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Blaming the victim

June 2, 2011

This pisses me off. http://www.nytimes.com/2011/06/03/us/03bcbike.html?_r=1&smid=tw-nytimes&seid=auto

Here in the US, we blame the kids, because after, all everyone knows that kids should be more responsible. Other countries, where they would rather reduce the number of kids hit by cars, they fix the infrastructure, and tell the adults to be more responsible. Guess which works better.

And the dumbass reporter for the New York Times seems not to know any of this. Just another inflatable doll parroting the words of convention and authority.

Or as they phrased it in the Netherlands: “Stop the child murder“.
Perhaps you think that’s inflammatory, but guess which country has safer roads as a result.

There’s an internet cycling claim, attributed to Mayer Hillman, that not riding a bike (at all) is ten times more dangerous than riding a bike, because it is so unhealthy to be unfit. I haven’t been able to find the statistics that back up this claim, even when I bought the book from which it allegedly came Cycling: Towards Health and Safety. The closest it comes is the statistic that in a group of commuting cyclists, roadway crashes (of all kinds) accounted for only 1.4% of deaths (whereas heart attacks in this group killed 33%, and the known reduction in heart attack risk with exercise suggests a substantial net reduction in mortality).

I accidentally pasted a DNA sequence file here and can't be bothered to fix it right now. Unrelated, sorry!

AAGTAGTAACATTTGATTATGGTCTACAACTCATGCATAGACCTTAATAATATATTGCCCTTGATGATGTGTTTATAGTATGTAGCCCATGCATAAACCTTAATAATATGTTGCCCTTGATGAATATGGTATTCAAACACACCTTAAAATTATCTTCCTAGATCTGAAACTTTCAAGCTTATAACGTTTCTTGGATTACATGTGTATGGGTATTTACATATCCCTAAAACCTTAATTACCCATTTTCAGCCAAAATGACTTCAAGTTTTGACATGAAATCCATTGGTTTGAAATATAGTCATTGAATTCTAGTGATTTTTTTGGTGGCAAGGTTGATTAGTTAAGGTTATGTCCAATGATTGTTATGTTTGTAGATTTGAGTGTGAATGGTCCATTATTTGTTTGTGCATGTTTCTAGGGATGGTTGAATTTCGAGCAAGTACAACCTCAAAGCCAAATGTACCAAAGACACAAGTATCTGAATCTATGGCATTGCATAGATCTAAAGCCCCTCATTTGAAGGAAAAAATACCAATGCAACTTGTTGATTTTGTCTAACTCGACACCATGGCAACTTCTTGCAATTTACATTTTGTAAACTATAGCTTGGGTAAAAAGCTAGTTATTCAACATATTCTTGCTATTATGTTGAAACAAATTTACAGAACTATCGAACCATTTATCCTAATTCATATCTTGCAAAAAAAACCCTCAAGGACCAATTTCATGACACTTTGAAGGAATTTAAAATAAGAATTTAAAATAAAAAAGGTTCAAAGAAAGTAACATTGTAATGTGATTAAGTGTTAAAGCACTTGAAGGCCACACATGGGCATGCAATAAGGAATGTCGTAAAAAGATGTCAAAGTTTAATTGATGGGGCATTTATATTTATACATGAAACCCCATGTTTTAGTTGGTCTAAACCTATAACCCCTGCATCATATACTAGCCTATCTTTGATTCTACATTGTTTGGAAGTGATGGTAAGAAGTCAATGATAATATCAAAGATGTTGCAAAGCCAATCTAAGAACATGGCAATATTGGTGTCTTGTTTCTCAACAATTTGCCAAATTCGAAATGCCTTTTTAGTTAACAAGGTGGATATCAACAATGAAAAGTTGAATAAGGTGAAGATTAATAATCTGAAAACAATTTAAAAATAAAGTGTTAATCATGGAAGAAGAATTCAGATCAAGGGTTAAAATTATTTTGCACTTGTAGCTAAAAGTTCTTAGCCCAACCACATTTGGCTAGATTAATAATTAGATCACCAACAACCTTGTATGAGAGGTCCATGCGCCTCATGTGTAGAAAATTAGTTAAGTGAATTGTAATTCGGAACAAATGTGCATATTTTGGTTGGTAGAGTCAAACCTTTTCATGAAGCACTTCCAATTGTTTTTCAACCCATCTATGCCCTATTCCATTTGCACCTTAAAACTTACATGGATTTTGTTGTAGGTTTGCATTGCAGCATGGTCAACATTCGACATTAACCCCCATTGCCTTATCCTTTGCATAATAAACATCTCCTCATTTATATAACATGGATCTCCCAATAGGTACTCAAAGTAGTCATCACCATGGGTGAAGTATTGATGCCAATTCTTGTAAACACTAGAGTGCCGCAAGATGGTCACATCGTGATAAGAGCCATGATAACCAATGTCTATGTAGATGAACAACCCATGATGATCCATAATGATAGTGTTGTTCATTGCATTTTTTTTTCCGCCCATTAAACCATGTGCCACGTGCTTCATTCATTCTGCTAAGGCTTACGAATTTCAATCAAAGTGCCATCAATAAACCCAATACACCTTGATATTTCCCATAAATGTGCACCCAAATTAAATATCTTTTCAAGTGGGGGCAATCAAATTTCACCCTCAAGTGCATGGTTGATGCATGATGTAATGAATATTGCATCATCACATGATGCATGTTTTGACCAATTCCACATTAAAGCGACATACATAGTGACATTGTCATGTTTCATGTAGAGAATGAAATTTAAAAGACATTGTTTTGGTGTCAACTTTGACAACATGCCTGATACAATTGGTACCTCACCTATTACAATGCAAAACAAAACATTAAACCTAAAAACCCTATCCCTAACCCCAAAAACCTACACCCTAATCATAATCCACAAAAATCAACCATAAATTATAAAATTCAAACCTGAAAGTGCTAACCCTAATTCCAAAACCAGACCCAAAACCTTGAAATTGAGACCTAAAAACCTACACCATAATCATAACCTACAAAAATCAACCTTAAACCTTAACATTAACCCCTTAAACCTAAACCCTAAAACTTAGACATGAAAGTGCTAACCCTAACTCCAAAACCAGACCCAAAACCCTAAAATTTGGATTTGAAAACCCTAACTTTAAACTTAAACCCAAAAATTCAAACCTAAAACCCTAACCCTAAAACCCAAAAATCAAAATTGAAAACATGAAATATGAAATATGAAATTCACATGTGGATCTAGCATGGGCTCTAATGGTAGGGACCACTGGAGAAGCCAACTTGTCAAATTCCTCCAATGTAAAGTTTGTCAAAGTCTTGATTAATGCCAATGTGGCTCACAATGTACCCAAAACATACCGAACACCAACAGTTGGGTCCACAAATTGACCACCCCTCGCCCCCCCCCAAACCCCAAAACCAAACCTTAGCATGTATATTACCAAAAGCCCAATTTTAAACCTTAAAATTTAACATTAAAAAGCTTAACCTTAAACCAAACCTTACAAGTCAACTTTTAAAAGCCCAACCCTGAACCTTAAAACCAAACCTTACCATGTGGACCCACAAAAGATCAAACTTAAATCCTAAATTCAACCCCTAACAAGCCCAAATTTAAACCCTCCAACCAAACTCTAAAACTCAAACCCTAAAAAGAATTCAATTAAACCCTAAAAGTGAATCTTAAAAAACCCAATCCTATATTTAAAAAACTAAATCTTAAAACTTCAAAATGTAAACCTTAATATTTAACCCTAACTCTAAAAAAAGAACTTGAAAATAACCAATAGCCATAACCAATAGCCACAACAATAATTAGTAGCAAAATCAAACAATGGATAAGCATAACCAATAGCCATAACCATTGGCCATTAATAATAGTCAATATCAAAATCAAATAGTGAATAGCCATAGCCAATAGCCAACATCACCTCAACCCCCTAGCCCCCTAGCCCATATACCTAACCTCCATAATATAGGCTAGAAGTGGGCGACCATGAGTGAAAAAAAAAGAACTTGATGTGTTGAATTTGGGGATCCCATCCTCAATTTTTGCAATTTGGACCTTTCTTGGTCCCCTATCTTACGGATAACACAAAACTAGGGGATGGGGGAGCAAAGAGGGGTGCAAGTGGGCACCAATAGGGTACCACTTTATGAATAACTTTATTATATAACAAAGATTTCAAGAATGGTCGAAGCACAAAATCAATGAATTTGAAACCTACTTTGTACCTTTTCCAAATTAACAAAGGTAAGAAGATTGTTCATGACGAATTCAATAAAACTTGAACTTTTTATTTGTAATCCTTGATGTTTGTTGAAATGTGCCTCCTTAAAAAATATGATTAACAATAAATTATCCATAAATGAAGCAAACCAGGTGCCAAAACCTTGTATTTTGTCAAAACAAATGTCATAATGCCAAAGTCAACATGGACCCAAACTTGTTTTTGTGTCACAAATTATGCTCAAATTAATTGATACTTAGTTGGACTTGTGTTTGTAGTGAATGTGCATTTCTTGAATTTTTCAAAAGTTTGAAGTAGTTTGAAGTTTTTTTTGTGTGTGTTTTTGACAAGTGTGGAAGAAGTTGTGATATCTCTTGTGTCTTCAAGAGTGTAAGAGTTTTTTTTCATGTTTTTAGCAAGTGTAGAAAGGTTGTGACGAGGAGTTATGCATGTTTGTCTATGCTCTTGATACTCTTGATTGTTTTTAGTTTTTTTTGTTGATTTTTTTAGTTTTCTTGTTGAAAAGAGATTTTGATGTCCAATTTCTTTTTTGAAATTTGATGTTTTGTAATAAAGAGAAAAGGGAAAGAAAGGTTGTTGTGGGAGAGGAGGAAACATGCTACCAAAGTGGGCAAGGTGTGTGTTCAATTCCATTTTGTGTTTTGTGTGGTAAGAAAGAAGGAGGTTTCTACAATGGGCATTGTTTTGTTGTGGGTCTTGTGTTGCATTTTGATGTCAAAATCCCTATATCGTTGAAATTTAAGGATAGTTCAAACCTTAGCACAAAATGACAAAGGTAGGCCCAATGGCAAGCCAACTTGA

However, happily, I just found this:

Even after adjustment for other risk factors, including leisure time physical activity, those who did not cycle to work experienced a 39% higher mortality rate than those who did.

Unless you think a 39% boost in your risk of death is “safe”, a little old unarmored bicycle, no belts, no airbags, no roll cage, is safer than a car, at least for the first 50-100 miles of travel each week.

And there’s more (via UtilityCycling.org):
Conclusions: On average, the estimated health benefits of cycling were substantially larger than the risks relative to car driving for individuals shifting their mode of transport.